Work Camp   76 HV

Location: Gosting

Type of work: Horse Hospital

Man of Confidence: Unknown

Number of Men: Unknown

Known to be present

Forename
Surname
Rank
Unit
POW
Comments
Kenneth Child Cpl R Marines 6187 Yorkshire
Francis John Charles Coatsworth Pte 20 Bn. 7194 New Zealand; died 10.8.42
Leafe Douglas Harvey L/Cpl R Marines 6185 Sussex
John Edward (Jack) Hurton Spr RE 6043 Mansfield; also 576/L
Gerard H. Pollock Spr 2/1 Fld. Rgt. 5204 Australia; also 107/GW
Dennis Thomas William Ponting Cpl R Marines 6186 Wiltshire
Thomas B. Roberts Spr RE 6042 Liverpool; also 576/L
Eric Sharpe Gnr RA 6958 Kent; also 839/L
 

Extract from Jack Hurton's account of his time as a POW.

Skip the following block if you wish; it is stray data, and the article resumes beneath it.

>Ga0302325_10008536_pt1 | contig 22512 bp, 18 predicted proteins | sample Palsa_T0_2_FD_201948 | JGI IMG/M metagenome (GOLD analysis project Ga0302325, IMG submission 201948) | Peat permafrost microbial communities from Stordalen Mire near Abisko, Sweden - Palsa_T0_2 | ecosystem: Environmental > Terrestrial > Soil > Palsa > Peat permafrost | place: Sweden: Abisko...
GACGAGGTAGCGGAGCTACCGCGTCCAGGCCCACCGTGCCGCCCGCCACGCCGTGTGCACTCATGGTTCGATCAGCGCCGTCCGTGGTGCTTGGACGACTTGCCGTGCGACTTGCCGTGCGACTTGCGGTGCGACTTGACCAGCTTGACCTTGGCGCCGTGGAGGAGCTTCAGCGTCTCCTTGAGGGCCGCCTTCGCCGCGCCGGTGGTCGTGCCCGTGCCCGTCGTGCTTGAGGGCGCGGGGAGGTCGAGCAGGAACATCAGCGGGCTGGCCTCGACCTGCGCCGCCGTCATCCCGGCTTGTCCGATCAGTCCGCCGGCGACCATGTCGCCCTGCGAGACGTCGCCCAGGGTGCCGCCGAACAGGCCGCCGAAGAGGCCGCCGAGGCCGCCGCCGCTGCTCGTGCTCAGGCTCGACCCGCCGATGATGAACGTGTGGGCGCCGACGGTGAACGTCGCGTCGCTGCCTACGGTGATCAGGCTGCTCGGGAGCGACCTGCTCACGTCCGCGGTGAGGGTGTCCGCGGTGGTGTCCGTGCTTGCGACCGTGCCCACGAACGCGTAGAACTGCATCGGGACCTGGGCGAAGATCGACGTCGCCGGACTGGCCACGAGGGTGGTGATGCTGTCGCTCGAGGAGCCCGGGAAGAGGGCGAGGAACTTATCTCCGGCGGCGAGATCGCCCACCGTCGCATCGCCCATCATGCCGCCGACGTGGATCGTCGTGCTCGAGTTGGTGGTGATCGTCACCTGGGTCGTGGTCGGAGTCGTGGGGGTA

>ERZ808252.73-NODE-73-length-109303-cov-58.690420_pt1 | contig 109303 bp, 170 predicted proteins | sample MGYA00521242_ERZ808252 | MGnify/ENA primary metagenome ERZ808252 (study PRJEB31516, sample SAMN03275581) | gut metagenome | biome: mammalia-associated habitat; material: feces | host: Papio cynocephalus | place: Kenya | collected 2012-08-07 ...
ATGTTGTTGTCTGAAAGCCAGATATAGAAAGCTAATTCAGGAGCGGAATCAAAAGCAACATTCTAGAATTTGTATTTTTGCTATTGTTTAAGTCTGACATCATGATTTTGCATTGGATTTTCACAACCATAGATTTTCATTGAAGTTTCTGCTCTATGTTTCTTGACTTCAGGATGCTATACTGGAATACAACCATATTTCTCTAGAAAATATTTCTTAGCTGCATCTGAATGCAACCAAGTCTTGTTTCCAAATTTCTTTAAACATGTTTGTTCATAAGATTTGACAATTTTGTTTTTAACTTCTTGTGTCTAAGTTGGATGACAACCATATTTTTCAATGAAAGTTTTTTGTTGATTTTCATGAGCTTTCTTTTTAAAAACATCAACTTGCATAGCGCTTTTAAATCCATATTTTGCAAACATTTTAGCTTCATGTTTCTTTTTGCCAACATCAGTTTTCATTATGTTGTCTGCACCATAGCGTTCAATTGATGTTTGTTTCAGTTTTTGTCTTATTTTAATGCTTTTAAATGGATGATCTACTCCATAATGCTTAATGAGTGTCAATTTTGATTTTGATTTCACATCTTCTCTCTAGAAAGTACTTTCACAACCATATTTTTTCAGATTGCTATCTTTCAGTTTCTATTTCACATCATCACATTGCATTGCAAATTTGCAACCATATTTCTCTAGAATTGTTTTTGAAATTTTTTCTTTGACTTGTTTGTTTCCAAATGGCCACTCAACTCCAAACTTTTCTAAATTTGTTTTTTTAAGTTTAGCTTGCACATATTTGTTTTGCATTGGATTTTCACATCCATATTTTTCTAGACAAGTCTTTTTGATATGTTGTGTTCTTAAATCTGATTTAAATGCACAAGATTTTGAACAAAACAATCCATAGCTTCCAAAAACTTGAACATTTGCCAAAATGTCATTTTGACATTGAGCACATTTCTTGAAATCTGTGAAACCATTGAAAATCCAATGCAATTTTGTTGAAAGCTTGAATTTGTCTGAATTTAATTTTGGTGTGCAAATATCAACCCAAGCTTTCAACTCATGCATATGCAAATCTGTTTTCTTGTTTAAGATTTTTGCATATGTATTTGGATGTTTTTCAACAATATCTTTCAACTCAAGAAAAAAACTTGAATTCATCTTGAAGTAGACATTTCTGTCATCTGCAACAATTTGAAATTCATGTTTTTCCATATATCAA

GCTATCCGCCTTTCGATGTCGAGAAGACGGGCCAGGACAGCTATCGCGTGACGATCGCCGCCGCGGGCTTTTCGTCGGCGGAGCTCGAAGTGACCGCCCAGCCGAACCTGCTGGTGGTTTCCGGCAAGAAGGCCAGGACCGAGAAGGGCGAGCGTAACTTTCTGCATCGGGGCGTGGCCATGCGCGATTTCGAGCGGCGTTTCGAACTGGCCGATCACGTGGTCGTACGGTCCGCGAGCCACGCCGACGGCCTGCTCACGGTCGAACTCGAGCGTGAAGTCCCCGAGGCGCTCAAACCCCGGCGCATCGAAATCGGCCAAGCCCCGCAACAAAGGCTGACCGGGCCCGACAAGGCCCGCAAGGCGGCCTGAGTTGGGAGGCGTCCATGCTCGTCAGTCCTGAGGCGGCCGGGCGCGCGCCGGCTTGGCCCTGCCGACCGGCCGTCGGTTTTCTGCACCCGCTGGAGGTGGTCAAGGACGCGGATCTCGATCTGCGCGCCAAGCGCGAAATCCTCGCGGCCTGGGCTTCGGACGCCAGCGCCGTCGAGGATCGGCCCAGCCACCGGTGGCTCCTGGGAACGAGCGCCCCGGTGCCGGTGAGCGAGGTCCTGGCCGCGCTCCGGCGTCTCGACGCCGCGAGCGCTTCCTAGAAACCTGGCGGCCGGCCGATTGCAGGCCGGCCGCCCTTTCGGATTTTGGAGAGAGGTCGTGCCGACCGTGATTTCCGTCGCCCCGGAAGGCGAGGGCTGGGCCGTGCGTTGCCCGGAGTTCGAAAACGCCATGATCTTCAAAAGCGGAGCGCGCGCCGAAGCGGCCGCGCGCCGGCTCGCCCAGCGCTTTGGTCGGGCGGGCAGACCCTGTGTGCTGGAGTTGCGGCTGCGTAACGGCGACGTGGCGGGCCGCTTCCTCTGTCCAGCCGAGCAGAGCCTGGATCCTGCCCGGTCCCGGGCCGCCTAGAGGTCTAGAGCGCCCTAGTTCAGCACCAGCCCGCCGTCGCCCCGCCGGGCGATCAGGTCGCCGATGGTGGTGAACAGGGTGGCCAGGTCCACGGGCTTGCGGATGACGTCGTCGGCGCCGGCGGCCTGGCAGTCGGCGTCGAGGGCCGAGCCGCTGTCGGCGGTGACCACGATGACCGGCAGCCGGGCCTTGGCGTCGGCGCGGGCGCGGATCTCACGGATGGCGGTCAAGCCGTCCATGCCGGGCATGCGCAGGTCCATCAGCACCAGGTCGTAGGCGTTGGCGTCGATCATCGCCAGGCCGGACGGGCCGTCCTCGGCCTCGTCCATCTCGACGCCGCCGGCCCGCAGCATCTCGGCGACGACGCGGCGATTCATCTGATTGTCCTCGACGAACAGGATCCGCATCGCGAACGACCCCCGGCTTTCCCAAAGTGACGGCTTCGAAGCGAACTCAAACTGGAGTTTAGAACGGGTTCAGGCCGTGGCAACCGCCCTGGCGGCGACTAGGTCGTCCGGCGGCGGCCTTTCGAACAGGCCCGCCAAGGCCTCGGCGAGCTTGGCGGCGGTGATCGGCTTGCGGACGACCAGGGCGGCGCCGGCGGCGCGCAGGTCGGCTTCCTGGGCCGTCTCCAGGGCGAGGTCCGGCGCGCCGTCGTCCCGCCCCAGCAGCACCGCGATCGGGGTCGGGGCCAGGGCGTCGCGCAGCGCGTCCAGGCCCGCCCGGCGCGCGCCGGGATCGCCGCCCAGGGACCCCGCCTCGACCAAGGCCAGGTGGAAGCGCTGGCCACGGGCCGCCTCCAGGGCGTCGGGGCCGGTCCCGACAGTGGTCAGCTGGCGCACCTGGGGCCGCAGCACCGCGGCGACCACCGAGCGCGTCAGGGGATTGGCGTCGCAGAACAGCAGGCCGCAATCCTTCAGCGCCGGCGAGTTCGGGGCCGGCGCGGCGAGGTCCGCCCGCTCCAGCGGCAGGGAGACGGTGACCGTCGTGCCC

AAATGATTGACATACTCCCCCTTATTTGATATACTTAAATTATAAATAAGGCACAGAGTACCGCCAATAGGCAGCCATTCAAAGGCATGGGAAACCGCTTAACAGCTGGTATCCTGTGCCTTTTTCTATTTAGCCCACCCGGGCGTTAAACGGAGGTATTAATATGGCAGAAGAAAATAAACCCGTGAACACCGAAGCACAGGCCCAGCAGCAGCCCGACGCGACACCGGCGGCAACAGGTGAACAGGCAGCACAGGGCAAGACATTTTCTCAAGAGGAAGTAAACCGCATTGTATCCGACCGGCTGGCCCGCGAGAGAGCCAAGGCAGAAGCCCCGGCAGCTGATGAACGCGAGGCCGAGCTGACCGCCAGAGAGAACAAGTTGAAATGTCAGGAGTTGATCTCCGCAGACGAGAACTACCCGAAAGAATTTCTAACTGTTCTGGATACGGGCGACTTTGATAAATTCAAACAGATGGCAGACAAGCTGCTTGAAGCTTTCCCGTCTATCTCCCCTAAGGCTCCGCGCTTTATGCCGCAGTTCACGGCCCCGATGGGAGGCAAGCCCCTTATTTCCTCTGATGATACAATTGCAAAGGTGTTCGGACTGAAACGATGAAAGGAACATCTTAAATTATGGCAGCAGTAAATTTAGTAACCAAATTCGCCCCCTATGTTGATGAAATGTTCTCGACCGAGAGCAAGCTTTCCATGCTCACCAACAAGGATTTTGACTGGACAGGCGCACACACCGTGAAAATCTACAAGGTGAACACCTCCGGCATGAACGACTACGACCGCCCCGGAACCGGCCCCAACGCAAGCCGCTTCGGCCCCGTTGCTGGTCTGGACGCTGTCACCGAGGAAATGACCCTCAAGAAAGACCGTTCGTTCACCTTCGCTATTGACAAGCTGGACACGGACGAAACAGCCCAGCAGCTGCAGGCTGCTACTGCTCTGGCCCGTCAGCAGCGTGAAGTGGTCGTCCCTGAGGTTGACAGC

One day both Tom and I had a shave, a good wash, combed our hair. There was a rumour that working parties were going out so we went to the gate. Tom was picked out, but not me, he refused to go without me and as I was respectable they dropped somebody else and took me. We hadn't a clue where we were going or what the work was to be. Twenty-five of us in the party, put on a train to Graz, then a tram to Gosting, and billeted in the dance room of a pub. A field kitchen full of boiled potatoes awaited us, inside wooden beds with straw mattresses. Heaven. Next day we were taken to work, it was a military camp, most of which was a place for horses captured on the Russian front. Some were ok, some wounded. Vets tended the wounded and experimented on the very bad ones. We were put to work digging and breaking stone in a quarry to make hard core for stable floors, which were then concreted. They must have built forty massive stables for the horses and each stable held about forty horses. We worked from 5am to 6pm or dark in winter. The food was quite reasonable, bread and cheese or bread and jam, and a hot meal at midday. When anyone went sick they were sent back to the main camp at Wolfsberg. I got blood poisoning in my right leg, tried to doctor it myself to save going away. It got very bad so they took me to the German doctor for the camp. He asked why I hadn't visited before now and I explained that I didn't want to leave as I liked it there and it was better than base camp. He said he would treat me and put it right. He said that for me the war was over. I laughed, but not when they cleaned my leg, they kept asking if it hurt, but I couldn't answer and the sweat poured off me. I felt sure they wanted me to shout out. When they finished, the orderly took me back to the pub, where I stopped in bed for three days and he came every day to dress it. The guard wanted to send me back but the orderly wouldn't hear of it. After three days he said I could go back to work, and gave me a note for light work for one week. I tore it up to be on the safe side. Tom was pleased to see me, he thought I would have been sent back, it must have been my good looks. I did have quite a rapport with the orderly who spoke English; we kept off the war, talking about our families, homes and the countryside. Our guard was not very pleased about it all, he had to walk every day to bring me my dinner, but the Corporal over him made him do it. That guard grumbled to the other lads about having to look after me, little did he know what he would suffer later, we took the 'Mickey' whenever possible. He was a very little chap; his rifle stood nearly as tall as he did. He always marched at the front of the squad from the Billet to work, and the Corporal in the rear. The Corporal had been to Russia at the front and was invalided back. He was a decent type and very often said he was too ill to accompany us. Oh dear the little guard then went through it. We stuffed part of a bunch of flowers in the end of his rifle, he didn't know until somebody at the barracks shouted to him. Other times we would suddenly march quickly so that he finished in the middle of the squad, then slow down to his speed but keep him in the middle. We would march through the main gate of the camp, he would march to our cabin, but we would divert by another way, leaving him marching on his own. The Major would shout out of his window at him, then tell us not to take the 'Mickey' out of our guard, but he had a smile on his face when he turned away. The Corporal over the guard sometimes marched with us to work and a few times collapsed en route. We just picked him up and carried him to the medical centre.